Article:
Units and systems measure how large or small things are. The metric system’s smallest unit is a millimeter. Then a centimeter, decimeter, meter, dekameter, hectometer, and finally a kilometer. The metric system is simple and easy to understand. For example, 1 meter equals 10 decimeters, and 1 decimeter equals 10 millimeters. There are four universal forces: The force of gravity, electromagnetic force, weak nuclear force, and strong nuclear force. 

Momentum of an object is the product of the object’s mass and its velocity. Calculating the momentum of an object is written as: P=mv. P stands for momentum, m is mass, and v is velocity. If you drop an object and it bounces back to you at the same height, the collision is perfectly elastic. Impulse is the product of the average force applied to a body and the time that it is applied to the body. Any body that experiences a change in momentum has had an impulse act upon it. Work is defined as the product of a force and the distance through which force moves an object. A simple machine is something that has a work input and a work output but whose output force is different from its input force. An example of a simple machine is a wedge. A wedge is similar to an inclined plane but in this case unlike an inclined plane a wedge moves.

Simple Harmonic Motion can be described as motion in which a body continuously repeats its motion because it has an outside force acting upon it. Temperature can be used to describe how hot or cold something is, or how hot or cold the outside air is. (F-32)x 5/9 is the formula for converting Fahrenheit to Celsius. In Celsius, 0 degrees is freezing, and in Fahrenheit it is 32 degrees.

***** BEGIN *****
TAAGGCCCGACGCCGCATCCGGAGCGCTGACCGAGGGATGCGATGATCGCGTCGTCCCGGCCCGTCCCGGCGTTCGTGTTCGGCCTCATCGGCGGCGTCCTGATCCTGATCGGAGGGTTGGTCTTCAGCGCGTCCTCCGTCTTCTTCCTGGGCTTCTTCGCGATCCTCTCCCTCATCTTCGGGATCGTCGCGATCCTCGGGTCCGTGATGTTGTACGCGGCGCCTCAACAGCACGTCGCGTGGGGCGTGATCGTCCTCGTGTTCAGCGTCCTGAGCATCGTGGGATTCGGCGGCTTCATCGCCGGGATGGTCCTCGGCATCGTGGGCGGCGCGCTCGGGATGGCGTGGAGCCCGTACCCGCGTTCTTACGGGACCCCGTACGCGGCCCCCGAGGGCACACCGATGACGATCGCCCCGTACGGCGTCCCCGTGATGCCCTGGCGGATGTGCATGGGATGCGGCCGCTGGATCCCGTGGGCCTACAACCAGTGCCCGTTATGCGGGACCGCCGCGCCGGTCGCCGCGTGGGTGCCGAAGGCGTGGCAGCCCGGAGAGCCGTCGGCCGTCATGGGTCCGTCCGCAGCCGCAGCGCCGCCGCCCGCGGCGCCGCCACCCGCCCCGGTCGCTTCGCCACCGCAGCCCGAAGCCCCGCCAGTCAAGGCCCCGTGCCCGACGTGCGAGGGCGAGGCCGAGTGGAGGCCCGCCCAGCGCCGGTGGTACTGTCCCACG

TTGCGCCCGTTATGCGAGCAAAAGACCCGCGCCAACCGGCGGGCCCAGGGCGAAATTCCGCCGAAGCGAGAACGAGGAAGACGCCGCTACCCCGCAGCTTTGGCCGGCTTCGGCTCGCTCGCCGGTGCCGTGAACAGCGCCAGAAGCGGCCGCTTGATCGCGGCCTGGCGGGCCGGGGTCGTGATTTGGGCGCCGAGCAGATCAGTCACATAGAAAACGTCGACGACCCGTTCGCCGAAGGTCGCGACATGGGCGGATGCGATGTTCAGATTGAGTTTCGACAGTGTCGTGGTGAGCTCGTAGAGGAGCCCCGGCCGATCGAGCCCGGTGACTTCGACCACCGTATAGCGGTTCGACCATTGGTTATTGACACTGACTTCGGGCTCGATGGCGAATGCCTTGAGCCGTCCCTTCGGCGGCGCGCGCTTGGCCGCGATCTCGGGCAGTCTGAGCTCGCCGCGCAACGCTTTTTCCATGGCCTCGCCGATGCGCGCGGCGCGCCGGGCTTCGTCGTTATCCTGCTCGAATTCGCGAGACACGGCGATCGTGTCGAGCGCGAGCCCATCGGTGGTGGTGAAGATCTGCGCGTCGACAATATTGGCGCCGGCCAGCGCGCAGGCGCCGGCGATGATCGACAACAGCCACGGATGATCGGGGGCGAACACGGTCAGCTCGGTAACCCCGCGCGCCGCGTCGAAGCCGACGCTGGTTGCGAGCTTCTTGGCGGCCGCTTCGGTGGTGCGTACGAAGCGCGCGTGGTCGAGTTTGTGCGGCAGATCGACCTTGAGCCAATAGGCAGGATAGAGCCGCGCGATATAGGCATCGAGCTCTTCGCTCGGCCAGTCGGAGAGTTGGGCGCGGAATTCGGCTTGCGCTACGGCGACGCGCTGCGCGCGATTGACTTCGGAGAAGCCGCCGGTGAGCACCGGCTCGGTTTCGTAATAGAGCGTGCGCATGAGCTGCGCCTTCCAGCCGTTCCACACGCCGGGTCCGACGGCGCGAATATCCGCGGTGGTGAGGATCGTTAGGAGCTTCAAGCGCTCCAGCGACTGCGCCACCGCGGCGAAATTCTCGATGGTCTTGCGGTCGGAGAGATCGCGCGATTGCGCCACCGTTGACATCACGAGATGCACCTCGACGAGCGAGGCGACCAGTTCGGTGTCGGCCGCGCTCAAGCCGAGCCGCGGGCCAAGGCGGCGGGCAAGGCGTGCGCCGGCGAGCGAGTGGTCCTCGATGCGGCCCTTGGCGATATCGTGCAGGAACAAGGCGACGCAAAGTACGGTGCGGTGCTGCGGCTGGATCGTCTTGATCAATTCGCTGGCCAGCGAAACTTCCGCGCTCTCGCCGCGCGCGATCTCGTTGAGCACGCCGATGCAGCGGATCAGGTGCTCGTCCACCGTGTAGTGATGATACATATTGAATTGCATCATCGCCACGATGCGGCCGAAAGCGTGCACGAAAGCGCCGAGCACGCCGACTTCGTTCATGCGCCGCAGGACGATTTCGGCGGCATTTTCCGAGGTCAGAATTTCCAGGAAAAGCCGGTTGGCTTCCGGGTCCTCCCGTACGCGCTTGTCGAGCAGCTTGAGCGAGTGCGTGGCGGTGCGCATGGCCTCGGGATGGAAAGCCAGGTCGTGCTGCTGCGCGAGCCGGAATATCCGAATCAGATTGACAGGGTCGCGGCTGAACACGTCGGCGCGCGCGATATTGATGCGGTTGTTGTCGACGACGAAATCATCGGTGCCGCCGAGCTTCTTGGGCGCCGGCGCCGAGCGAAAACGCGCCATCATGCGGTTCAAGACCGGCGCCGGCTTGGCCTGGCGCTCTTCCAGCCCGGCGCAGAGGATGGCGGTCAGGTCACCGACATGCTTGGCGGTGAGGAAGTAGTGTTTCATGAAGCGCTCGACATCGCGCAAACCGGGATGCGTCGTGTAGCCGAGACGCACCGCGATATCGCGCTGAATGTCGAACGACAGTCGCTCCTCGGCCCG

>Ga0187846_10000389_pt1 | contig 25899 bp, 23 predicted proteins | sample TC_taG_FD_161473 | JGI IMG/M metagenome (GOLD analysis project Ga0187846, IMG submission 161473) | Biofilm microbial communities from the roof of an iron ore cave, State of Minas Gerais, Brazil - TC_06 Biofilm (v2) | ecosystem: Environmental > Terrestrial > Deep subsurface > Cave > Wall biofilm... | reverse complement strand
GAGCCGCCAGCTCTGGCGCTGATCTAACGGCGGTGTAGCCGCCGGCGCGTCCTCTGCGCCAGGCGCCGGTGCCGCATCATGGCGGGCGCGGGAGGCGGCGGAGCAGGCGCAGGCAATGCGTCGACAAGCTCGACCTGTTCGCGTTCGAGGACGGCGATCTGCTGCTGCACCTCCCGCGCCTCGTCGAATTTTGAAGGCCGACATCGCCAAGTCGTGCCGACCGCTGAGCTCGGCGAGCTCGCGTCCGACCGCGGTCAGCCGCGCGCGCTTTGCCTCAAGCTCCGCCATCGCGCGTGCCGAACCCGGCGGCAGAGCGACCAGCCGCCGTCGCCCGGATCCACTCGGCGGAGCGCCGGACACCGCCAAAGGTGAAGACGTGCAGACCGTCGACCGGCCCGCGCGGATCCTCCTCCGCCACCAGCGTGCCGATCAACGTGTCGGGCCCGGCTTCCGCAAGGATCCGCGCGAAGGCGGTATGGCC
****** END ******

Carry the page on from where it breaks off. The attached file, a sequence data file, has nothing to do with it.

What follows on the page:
There are four laws of thermodynamics: the zeroth law, the first, second, and third laws. The First Law states: “The Heat put into a system is equal to the increase in the system plus the work done by the system.” When a substance goes from a lower energy phase to a higher energy phase it absorbs more energy. Electric potential is measured in volts. Volts is written as V. Rubbing a balloon on someone’s hair can result in a voltage of 5,000 V. Ohm’s Law states that the current through something is directly proportional to the voltage across the object and inversely proportional to the resistance of the object. 

Every single magnet on earth has a north and south pole. No matter how much you break a magnet it will still have a north and south pole. Wave motion can be used to describe all types of waves, like sound waves, and electromagnetic waves. Amplitude is the loudness of something. Period is the time it takes for an object to make one complete oscillation. Cyclical Frequency is the number of oscillations an object can make per one second (Hertz 1/s). Wavelength is the distance between two identical points in a wave after it has made one complete oscillation. Wave Speed is the speed at which a wave moves. Sound waves can pass through any medium. Sound requires a medium to pass through if it wants to move. Sound cannot travel through space because of its vacuum. 

The Speed at which sound travels depends on the medium that it is passing through. The amplitude and frequency don’t matter. The Speed is higher in liquids and gasses, though. Hard surfaces reflect sound and soft surfaces absorb it. When a sound travels it causes the frequency of the sound it creates to be higher in the direction it is traveling and lower in the opposite direction. When the waves overlap and form a V shaped wave, that wave is called a bow wave. When an object moves faster than the speed of sound it creates a shock wave. When the shock encounters someone, they hear a loud boom. A material is transparent to a frequency if the light can pass through it, while a material is opaque to a frequency of light if the light cannot pass through it. Most materials around us are opaque. That is most of the material we learned in Science. Science is one of the most important fields you can study in, and it is directly colorated with math. Most of Science was discovered through hypothesis, and without hypothesis we would not understand the physical world we live in.

Fascinating Physical Science

The fields of physical science are physics, chemistry, astronomy, geology, and meteorology. Under those categories we learned about topics like gravity, sound, motion, power, energy, heat, and others, and even some sub topics such as machines, spring mass systems, and pendulums. We began Physical Science in September. It was intense but fascinating. I am going to tell you about the things that interested me the most.